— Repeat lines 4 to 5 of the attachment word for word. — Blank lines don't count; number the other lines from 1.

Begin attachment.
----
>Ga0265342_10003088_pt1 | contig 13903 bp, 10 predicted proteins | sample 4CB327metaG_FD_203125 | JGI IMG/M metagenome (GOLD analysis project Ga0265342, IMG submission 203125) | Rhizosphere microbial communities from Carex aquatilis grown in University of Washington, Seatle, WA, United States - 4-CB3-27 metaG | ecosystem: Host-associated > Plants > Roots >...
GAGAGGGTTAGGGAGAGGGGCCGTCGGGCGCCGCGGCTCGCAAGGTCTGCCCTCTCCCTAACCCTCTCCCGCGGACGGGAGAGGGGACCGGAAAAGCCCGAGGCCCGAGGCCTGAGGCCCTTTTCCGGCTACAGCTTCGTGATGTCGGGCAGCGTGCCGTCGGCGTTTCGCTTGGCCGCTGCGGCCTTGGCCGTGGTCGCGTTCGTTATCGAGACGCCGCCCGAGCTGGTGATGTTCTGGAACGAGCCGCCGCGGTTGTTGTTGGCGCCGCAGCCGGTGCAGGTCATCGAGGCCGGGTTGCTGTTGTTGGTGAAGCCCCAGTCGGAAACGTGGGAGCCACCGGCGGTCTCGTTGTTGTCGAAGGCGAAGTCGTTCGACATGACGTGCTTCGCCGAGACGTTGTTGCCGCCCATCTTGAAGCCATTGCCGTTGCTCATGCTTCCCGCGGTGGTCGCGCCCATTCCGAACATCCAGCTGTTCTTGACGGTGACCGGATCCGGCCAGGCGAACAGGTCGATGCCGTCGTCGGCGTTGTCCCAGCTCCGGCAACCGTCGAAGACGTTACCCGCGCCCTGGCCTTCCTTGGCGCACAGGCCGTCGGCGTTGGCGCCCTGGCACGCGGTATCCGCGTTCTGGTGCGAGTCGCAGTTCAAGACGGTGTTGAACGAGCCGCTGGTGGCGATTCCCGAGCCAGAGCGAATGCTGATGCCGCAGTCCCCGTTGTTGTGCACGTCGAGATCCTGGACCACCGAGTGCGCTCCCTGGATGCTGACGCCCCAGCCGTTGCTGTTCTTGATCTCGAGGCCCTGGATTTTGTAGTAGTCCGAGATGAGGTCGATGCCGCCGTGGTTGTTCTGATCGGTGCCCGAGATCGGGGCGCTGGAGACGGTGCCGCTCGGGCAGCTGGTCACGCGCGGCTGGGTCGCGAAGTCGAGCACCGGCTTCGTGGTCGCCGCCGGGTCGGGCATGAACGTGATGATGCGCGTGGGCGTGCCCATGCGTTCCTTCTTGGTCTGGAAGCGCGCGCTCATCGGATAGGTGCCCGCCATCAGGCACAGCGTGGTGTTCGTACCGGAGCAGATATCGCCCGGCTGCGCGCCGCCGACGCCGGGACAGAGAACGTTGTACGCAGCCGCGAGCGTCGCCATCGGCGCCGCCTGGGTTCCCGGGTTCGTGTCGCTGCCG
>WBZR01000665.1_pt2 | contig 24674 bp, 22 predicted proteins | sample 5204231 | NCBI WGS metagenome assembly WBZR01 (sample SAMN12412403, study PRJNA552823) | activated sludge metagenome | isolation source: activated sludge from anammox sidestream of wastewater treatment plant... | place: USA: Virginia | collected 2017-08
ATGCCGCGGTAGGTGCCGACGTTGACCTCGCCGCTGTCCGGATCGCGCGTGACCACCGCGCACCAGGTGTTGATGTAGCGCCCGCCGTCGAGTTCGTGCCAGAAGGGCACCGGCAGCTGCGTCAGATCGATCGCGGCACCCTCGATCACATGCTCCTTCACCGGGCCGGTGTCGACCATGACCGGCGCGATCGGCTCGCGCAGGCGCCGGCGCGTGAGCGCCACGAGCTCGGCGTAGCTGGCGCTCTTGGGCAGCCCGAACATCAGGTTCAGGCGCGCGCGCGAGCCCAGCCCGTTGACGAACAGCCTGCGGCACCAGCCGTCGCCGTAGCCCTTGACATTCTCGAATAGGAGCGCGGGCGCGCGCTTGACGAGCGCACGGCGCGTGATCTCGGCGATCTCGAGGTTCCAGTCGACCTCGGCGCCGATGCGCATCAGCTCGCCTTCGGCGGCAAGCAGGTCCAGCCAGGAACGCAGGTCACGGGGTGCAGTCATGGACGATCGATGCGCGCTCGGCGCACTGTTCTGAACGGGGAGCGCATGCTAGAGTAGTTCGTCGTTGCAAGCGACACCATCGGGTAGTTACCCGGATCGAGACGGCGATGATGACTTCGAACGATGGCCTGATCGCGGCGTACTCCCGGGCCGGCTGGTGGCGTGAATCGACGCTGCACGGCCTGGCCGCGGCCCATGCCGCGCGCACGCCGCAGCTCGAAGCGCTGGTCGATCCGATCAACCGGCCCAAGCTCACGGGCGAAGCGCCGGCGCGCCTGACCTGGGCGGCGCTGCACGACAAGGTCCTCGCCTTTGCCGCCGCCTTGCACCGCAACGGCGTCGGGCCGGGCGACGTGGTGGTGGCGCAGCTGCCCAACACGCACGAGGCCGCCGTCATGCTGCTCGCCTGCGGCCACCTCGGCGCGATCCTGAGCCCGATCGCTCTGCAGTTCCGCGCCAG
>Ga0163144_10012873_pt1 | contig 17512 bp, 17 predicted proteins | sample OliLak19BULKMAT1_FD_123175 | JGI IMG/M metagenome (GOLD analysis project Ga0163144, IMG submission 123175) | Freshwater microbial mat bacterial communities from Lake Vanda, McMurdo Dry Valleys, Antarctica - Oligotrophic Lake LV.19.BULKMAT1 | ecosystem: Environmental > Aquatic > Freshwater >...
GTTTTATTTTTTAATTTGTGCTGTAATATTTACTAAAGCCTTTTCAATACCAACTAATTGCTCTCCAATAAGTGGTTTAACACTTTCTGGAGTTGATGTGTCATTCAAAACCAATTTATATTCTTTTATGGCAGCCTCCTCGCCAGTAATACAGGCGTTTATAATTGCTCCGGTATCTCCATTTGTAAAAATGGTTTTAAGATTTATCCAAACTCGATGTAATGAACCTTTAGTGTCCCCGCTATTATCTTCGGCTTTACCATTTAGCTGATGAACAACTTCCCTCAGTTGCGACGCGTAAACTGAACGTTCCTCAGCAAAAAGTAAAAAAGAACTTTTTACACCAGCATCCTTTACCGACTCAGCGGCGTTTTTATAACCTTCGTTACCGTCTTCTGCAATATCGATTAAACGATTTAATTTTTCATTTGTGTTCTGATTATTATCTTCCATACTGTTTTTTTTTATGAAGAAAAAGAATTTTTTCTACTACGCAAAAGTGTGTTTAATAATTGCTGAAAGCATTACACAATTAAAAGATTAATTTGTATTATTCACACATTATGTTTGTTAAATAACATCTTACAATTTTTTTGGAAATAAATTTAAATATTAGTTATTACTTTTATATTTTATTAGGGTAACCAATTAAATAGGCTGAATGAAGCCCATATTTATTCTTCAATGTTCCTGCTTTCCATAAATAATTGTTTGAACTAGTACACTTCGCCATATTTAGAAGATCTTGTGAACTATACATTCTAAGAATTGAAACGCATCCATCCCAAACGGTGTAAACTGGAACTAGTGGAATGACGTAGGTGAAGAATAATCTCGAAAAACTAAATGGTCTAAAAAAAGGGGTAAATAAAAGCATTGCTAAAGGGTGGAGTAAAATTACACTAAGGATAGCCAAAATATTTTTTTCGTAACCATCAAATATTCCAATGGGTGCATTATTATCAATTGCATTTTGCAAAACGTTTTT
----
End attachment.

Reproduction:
ATGCCGCGGTAGGTGCCGACGTTGACCTCGCCGCTGTCCGGATCGCGCGTGACCACCGCGCACCAGGTGTTGATGTAGCGCCCGCCGTCGAGTTCGTGCCAGAAGGGCACCGGCAGCTGCGTCAGATCGATCGCGGCACCCTCGATCACATGCTCCTTCACCGGGCCGGTGTCGACCATGACCGGCGCGATCGGCTCGCGCAGGCGCCGGCGCGTGAGCGCCACGAGCTCGGCGTAGCTGGCGCTCTTGGGCAGCCCGAACATCAGGTTCAGGCGCGCGCGCGAGCCCAGCCCGTTGACGAACAGCCTGCGGCACCAGCCGTCGCCGTAGCCCTTGACATTCTCGAATAGGAGCGCGGGCGCGCGCTTGACGAGCGCACGGCGCGTGATCTCGGCGATCTCGAGGTTCCAGTCGACCTCGGCGCCGATGCGCATCAGCTCGCCTTCGGCGGCAAGCAGGTCCAGCCAGGAACGCAGGTCACGGGGTGCAGTCATGGACGATCGATGCGCGCTCGGCGCACTGTTCTGAACGGGGAGCGCATGCTAGAGTAGTTCGTCGTTGCAAGCGACACCATCGGGTAGTTACCCGGATCGAGACGGCGATGATGACTTCGAACGATGGCCTGATCGCGGCGTACTCCCGGGCCGGCTGGTGGCGTGAATCGACGCTGCACGGCCTGGCCGCGGCCCATGCCGCGCGCACGCCGCAGCTCGAAGCGCTGGTCGATCCGATCAACCGGCCCAAGCTCACGGGCGAAGCGCCGGCGCGCCTGACCTGGGCGGCGCTGCACGACAAGGTCCTCGCCTTTGCCGCCGCCTTGCACCGCAACGGCGTCGGGCCGGGCGACGTGGTGGTGGCGCAGCTGCCCAACACGCACGAGGCCGCCGTCATGCTGCTCGCCTGCGGCCACCTCGGCGCGATCCTGAGCCCGATCGCTCTGCAGTTCCGCGCCAG
>Ga0163144_10012873_pt1 | contig 17512 bp, 17 predicted proteins | sample OliLak19BULKMAT1_FD_123175 | JGI IMG/M metagenome (GOLD analysis project Ga0163144, IMG submission 123175) | Freshwater microbial mat bacterial communities from Lake Vanda, McMurdo Dry Valleys, Antarctica - Oligotrophic Lake LV.19.BULKMAT1 | ecosystem: Environmental > Aquatic > Freshwater >...